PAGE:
7 Tips for Tailgating at Home during a Pandemic

Sports have finally returned to our lives, though they look a little different in a COVID-19 world. Professional sports leagues have experimented with confining their seasons to a bubble environment, limiting fan attendance, and allowing no fans at all, while college athletes face a unique series of hurdles as they attempt to take the field again. The everyday sports enthusiast is presented with a challenge, too: how do you tailgate in the middle of a pandemic?

Tailgating at home — or, as we’ve called it for years, “homegating” — is the best alternative for game-day gatherings when the stadium parking lot is off-limits or seen as too much of a health risk. In fact, odds are you’ll appreciate the convenience of your own private tailgate after years of loading up a car with equipment, fighting stadium traffic, and playing the high-stakes game of finding a decent parking spot (we’re currently on a pretty lengthy losing streak). That being said, we understand you may be overwhelmed by the prospect of recreating a tailgate in your backyard while also ensuring the safety of your guests. It’s our hope to coach you up with some homegating tips that’ll help get your backyard in game shape.

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  • 1. Make a Game Plan

    Any type of party needs careful preparation, but the risks of COVID-19 make planning even more important. Start by brushing up on local, state, and CDC guidelines regarding size of gatherings (to put it in sports terms, their instructions are the basis for your rulebook), then form your guest list based on that advice and how many people your backyard can accommodate.

    Now that we mention it, let us stress just how important it is to keep your homegate outdoors. According to the CDC, being outdoors decreases your risk of contracting the virus because there’s more room to socially distance and greater ventilation thanks to fresh air. Note that you should still take the recommended preventative actions like remaining 6 feet away from others who don’t live in your household, wearing a cloth face covering, and frequent hand-washing.

    Once you’ve laid your ground rules, clearly communicate them to your guests and ask what they’re comfortable with. Everyone has differing comfort levels concerning the virus and preventative protocols, so it’s extremely important that you’re all on the same page and the expectations are clear before the first beer or bag of chips is opened on game day. Now’s also the time to confirm everyone on your guest lists is symptom-free and hasn’t recently been in contact with a confirmed positive case. Remember that it’s the host’s job to ensure their guests’ safety (no, we’re not talking about the defensive position or the rare 2-point play in football).

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Don’t forget to do the normal, fun type of planning as well! If you’re tailgating at home for a night game, give the lighting a test run before kickoff. Harsh flood lights can bring down the party atmosphere, whereas string lights or lanterns create true party vibes. Weather is another concern that needs your attention. Outdoor fans are essential in places where summer heat likes to creep into the fall, just as you can’t go without patio heaters in chillier regions.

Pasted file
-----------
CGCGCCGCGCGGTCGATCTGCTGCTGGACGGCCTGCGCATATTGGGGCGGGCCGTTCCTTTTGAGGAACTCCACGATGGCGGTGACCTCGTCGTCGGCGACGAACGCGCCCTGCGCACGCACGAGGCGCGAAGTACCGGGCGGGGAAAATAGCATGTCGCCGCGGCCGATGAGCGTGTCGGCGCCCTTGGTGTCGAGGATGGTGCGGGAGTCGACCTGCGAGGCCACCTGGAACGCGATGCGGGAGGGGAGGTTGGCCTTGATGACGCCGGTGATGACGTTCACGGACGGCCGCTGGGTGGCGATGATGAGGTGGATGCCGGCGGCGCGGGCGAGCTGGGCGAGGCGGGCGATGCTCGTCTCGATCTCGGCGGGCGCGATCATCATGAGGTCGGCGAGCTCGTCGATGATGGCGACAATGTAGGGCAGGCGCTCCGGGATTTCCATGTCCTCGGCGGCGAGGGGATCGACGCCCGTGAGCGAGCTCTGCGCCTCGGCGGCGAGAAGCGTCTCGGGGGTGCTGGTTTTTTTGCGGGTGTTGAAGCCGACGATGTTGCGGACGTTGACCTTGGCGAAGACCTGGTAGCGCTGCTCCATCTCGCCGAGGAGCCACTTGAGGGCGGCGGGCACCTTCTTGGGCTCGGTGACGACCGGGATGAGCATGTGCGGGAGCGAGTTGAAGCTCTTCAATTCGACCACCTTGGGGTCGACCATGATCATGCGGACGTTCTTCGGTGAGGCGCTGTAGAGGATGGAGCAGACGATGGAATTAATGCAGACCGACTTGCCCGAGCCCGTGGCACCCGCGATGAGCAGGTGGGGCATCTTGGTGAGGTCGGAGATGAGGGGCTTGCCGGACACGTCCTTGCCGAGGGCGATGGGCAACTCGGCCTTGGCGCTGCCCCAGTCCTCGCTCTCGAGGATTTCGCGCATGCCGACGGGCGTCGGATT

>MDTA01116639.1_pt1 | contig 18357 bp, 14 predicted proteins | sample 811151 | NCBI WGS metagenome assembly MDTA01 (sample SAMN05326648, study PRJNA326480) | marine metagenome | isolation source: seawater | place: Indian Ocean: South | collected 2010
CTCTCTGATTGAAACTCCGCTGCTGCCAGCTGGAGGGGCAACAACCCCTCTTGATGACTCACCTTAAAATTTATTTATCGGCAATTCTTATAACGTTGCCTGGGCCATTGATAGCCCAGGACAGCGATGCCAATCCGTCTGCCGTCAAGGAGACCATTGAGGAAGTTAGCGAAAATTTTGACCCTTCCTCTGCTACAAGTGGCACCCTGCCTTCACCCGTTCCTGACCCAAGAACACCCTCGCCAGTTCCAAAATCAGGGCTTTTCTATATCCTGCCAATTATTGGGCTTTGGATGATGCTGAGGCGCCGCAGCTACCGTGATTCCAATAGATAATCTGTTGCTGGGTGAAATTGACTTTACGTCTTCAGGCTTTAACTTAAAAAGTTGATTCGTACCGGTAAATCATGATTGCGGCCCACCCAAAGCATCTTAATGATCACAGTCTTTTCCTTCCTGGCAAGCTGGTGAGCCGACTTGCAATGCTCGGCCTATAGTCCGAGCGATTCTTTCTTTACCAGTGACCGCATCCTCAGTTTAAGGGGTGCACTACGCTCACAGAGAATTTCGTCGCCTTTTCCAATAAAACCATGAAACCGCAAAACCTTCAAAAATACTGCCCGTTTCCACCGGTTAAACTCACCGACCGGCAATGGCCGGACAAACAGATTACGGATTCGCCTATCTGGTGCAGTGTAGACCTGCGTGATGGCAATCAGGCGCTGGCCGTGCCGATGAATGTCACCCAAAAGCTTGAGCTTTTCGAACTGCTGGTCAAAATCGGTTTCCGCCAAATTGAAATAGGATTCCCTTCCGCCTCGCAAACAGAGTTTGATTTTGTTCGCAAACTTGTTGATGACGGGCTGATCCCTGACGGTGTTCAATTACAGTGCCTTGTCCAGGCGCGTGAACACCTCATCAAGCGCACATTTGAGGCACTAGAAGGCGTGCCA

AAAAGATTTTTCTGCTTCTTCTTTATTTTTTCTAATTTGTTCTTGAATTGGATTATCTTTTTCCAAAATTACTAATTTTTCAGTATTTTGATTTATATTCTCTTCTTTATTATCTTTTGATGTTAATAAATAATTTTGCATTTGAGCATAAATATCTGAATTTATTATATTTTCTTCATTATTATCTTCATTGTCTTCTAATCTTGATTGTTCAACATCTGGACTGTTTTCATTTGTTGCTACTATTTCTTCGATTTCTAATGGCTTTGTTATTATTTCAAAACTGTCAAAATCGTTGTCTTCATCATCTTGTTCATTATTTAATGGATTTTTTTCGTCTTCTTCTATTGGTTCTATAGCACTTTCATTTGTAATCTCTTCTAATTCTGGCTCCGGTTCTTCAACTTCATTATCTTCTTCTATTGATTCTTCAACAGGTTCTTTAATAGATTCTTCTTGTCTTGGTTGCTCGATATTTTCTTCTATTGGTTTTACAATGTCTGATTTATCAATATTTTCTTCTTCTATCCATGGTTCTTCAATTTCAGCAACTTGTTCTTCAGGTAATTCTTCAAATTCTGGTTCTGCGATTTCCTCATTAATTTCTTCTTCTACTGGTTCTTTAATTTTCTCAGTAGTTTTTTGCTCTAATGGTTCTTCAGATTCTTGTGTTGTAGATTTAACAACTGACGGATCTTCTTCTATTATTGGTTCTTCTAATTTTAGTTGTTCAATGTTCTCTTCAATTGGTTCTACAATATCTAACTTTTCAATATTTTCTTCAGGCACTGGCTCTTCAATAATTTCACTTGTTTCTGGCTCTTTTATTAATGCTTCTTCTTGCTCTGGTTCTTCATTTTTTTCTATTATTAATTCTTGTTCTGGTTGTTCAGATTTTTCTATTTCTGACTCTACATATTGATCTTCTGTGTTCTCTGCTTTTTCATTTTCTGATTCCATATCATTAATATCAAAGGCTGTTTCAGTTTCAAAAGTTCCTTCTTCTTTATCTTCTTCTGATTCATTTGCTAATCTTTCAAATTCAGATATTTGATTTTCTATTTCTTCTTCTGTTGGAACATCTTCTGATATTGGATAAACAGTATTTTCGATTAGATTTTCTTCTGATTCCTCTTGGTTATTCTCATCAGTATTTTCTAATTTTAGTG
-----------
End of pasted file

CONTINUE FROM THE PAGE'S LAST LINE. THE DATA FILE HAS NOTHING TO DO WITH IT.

2. Keep a Clean Locker Room

Along with distancing and wearing a face covering, sanitation is one of the best defenses against COVID-19. Homegating hosts should embrace this strategy by setting up sanitation stations complete with gloves, disinfectant wipes, tissues, hand sanitizer that includes at least 60% alcohol (per CDC recommendations), and no-touch trash cans. The number and location of these hygiene centers will vary depending on your space, but it’s not a bad idea to place hand sanitizer on every table and in areas you expect to be highly trafficked.

The most shared space will be the bathroom (if not, you need to revise your setup), so make sure it has plenty of hand soap, paper towels, wipes, and trash bins. Ask guests to wear a mask when they enter the restroom and thoroughly wash their hands before exiting. Stashing a bottle or two of hand sanitizer in the bathroom just in case won’t hurt, either.

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  • 3. Tackle the Tailgate Trappings

    With all the coronavirus concerns, it’s easy to forget the whole point of this thing: hosting a tailgate at home! Set up a tent, hang team flags and banners, incorporate team colors throughout your outdoor space, get your speakers primed for feel-good tunes, and do whatever else you can to make your patio feel like the stadium parking lot. And don’t forget your outdoor TV, which you can set to pregame coverage or an early game to help foster a traditional game-day atmosphere at your homegate.

    Of course, there are certain elements of tailgates you shouldn’t recreate. Yard games like cornhole and ladder ball are a staple at most parking-lot parties, but they inevitably result in closer contact than social distancing allows (don’t even ask about beer pong). While you don’t want guests from different households mingling over yard games, there’s nothing wrong with people who’ve been sheltering together bringing their own cornhole tables and keeping games within their circle. Same goes for throwing the football or any other yard game that makes social distancing difficult. Football bingo, meanwhile, is a safe and fun activity everyone can enjoy in their own space — just make enough bingo sheets and distribute them before kickoff.

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4. Get in Space

As modern football offenses shift to a more spread-it-out style of play, so must we when it comes to gathering with friends and family. Place your chairs and tables at least 6 feet apart from each other, with closer seating provided for groups of people who’ve been sheltering together. (Two yards at a time isn’t very efficient in football, but it’s just enough in terms of social distancing!) If you have outdoor patio furniture arranged around a TV, make sure you follow the same spacing guidelines. To ensure everyone has a good seat and nobody has to spend the whole game standing, test out the view from each chair or sofa so you don’t invite more people than you can safely accommodate.

Maybe space isn’t the issue, and you simply don’t have enough seating for your guest list. In that case, ask them in advance to bring their own camping chairs. Pre-mark spots for seating before they arrive, and there’ll be no confusion or unintended contact among your guests.

While you’re giving a new meaning to the term “no-huddle offense,” identify areas in your at-home tailgate that will potentially attract multiple people at once. Your grill island and outdoor refrigerator are the most likely gathering places, so devise a plan to keep foot traffic to a minimum in those areas. You may need to monitor guests gravitating toward the grill, but you can easily prevent your fridge or cooler from becoming a germy touchpoint by making your home tailgate a BYOB affair with tailgaters showing up with their own cooler, koozie, and bottle openers. Guests will thank you for keeping them safe while still channeling the vibe of a typical parking-lot tailgate.